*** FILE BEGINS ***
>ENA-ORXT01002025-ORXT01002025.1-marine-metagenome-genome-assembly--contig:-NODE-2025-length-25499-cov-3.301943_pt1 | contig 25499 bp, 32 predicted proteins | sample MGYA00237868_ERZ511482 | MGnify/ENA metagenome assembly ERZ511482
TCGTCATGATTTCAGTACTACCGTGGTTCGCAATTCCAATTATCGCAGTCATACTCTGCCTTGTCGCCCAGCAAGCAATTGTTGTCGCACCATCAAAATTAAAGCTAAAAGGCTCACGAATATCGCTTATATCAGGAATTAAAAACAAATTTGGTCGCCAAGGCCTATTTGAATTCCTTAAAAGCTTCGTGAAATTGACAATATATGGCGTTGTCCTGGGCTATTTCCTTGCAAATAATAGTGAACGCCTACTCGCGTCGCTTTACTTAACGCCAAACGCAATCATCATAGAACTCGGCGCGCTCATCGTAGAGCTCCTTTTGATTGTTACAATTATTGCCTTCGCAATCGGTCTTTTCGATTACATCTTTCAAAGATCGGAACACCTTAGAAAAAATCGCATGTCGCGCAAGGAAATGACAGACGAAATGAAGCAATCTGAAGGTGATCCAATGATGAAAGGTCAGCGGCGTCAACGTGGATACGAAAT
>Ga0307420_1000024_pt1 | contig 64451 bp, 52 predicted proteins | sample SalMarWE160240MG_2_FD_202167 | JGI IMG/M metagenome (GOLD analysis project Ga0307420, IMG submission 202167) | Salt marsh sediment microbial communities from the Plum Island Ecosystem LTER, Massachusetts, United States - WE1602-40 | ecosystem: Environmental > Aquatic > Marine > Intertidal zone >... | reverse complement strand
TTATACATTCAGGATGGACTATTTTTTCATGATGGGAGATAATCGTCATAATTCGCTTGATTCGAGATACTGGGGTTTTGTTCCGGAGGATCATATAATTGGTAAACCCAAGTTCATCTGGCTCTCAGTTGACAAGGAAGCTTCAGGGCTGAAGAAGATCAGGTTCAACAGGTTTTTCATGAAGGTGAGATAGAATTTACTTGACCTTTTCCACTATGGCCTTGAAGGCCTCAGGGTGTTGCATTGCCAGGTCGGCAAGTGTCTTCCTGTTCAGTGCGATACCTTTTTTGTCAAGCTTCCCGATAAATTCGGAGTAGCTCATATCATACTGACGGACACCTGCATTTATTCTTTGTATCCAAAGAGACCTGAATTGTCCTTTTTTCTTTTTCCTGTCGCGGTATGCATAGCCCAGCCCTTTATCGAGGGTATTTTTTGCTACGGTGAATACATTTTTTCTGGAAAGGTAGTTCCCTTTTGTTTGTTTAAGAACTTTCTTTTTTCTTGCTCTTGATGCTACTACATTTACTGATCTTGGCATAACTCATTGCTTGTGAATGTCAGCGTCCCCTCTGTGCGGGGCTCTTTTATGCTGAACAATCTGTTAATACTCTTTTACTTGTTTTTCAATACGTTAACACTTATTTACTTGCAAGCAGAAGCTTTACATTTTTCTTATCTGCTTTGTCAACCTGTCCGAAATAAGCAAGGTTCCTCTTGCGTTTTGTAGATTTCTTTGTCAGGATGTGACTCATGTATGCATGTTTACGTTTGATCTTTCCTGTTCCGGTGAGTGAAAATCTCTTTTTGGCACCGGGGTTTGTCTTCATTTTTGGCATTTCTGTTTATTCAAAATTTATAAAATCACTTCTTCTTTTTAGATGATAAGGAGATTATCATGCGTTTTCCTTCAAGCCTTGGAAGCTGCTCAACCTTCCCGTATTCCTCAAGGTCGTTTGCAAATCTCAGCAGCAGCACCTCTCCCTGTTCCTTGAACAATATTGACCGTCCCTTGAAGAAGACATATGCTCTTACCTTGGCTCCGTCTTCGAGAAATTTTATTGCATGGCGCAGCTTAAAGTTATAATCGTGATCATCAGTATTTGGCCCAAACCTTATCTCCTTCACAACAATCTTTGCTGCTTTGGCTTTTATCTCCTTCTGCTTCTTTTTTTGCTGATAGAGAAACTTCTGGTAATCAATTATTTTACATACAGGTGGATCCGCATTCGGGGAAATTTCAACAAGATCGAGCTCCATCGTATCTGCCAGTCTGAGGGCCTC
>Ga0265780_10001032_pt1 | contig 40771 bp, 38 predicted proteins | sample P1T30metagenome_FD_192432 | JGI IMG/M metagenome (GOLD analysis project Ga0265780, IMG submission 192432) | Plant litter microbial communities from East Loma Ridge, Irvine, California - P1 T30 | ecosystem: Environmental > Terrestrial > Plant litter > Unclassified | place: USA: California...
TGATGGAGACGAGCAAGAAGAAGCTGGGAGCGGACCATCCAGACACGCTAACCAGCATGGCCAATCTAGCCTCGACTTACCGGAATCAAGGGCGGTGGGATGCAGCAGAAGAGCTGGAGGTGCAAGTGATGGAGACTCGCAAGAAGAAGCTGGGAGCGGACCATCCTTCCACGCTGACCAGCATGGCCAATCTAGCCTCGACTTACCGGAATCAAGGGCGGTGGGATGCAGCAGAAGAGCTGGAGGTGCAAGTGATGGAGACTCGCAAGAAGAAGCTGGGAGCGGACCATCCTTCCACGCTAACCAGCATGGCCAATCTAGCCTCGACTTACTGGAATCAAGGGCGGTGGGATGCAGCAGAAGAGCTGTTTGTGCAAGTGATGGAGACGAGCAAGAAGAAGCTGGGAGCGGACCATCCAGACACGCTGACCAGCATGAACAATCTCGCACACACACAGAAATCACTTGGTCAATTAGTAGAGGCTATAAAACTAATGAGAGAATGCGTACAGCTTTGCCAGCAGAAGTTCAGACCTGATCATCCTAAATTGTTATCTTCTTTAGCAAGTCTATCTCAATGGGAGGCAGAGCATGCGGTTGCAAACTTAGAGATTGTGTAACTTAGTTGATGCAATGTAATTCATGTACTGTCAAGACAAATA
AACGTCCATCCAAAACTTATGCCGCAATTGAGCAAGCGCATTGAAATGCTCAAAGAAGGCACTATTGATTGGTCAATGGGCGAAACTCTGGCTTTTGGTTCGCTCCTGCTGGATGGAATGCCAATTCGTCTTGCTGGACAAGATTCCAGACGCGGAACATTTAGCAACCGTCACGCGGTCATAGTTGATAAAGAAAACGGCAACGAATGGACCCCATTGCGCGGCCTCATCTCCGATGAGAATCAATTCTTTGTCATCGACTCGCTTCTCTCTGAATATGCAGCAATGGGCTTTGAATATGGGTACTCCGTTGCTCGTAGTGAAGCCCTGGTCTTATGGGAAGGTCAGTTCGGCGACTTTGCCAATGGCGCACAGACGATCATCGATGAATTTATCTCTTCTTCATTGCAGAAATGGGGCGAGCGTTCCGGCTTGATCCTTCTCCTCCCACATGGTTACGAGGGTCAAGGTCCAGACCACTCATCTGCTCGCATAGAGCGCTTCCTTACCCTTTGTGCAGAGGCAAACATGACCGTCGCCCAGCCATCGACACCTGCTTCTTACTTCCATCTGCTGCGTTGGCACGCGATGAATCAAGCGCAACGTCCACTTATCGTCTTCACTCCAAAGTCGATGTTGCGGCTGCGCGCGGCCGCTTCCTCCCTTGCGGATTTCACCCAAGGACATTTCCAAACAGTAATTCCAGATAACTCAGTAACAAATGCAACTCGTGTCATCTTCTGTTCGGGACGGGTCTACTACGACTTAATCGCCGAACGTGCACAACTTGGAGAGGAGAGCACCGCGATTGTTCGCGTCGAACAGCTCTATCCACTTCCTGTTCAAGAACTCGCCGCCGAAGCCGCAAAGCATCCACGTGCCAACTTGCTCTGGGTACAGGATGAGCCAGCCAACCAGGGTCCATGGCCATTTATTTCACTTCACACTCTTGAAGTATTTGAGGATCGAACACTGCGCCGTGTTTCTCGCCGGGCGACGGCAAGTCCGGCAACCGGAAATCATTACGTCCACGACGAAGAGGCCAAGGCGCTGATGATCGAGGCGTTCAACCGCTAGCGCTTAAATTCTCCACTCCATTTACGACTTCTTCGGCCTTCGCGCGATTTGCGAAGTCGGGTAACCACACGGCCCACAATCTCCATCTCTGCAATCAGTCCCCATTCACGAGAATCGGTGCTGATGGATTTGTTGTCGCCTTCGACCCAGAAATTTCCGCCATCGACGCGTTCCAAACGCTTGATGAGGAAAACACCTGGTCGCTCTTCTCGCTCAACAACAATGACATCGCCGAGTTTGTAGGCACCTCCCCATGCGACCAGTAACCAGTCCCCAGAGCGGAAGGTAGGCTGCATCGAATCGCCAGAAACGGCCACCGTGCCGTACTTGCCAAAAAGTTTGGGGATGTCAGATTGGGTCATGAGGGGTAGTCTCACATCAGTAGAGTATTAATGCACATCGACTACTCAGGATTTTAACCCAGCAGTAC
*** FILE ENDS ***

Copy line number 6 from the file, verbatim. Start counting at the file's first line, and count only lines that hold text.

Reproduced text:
TGATGGAGACGAGCAAGAAGAAGCTGGGAGCGGACCATCCAGACACGCTAACCAGCATGGCCAATCTAGCCTCGACTTACCGGAATCAAGGGCGGTGGGATGCAGCAGAAGAGCTGGAGGTGCAAGTGATGGAGACTCGCAAGAAGAAGCTGGGAGCGGACCATCCTTCCACGCTGACCAGCATGGCCAATCTAGCCTCGACTTACCGGAATCAAGGGCGGTGGGATGCAGCAGAAGAGCTGGAGGTGCAAGTGATGGAGACTCGCAAGAAGAAGCTGGGAGCGGACCATCCTTCCACGCTAACCAGCATGGCCAATCTAGCCTCGACTTACTGGAATCAAGGGCGGTGGGATGCAGCAGAAGAGCTGTTTGTGCAAGTGATGGAGACGAGCAAGAAGAAGCTGGGAGCGGACCATCCAGACACGCTGACCAGCATGAACAATCTCGCACACACACAGAAATCACTTGGTCAATTAGTAGAGGCTATAAAACTAATGAGAGAATGCGTACAGCTTTGCCAGCAGAAGTTCAGACCTGATCATCCTAAATTGTTATCTTCTTTAGCAAGTCTATCTCAATGGGAGGCAGAGCATGCGGTTGCAAACTTAGAGATTGTGTAACTTAGTTGATGCAATGTAATTCATGTACTGTCAAGACAAATA